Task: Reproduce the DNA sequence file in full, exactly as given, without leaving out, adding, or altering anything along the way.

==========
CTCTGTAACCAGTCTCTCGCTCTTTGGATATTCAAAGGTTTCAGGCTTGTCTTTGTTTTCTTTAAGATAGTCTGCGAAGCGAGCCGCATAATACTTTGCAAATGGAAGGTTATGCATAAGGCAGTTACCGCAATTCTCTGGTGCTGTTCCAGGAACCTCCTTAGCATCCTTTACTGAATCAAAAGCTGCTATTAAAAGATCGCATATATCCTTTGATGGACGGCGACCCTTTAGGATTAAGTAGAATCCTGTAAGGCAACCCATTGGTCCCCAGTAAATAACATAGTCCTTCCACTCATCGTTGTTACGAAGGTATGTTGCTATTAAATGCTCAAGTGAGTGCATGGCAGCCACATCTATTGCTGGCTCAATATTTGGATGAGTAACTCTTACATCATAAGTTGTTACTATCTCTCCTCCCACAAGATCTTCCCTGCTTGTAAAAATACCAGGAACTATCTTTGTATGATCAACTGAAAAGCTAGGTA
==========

CTCTGTAACCAGTCTCTCGCTCTTTGGATATTCAAAGGTTTCAGGCTTGTCTTTGTTTTCTTTAAGATAGTCTGCGAAGCGAGCCGCATAATACTTTGCAAATGGAAGGTTATGCATAAGGCAGTTACCGCAATTCTCTGGTGCTGTTCCAGGAACCTCCTTAGCATCCTTTACTGAATCAAAAGCTGCTATTAAAAGATCGCATATATCCTTTGATGGACGGCGACCCTTTAGGATTAAGTAGAATCCTGTAAGGCAACCCATTGGTCCCCAGTAAATAACATAGTCCTTCCACTCATCGTTGTTACGAAGGTATGTTGCTATTAAATGCTCAAGTGAGTGCATGGCAGCCACATCTATTGCTGGCTCAATATTTGGATGAGTAACTCTTACATCATAAGTTGTTACTATCTCTCCTCCCACAAGATCTTCCCTGCTTGTAAAAATACCAGGAACTATCTTTGTATGATCAACTGAAAAGCTAGGTA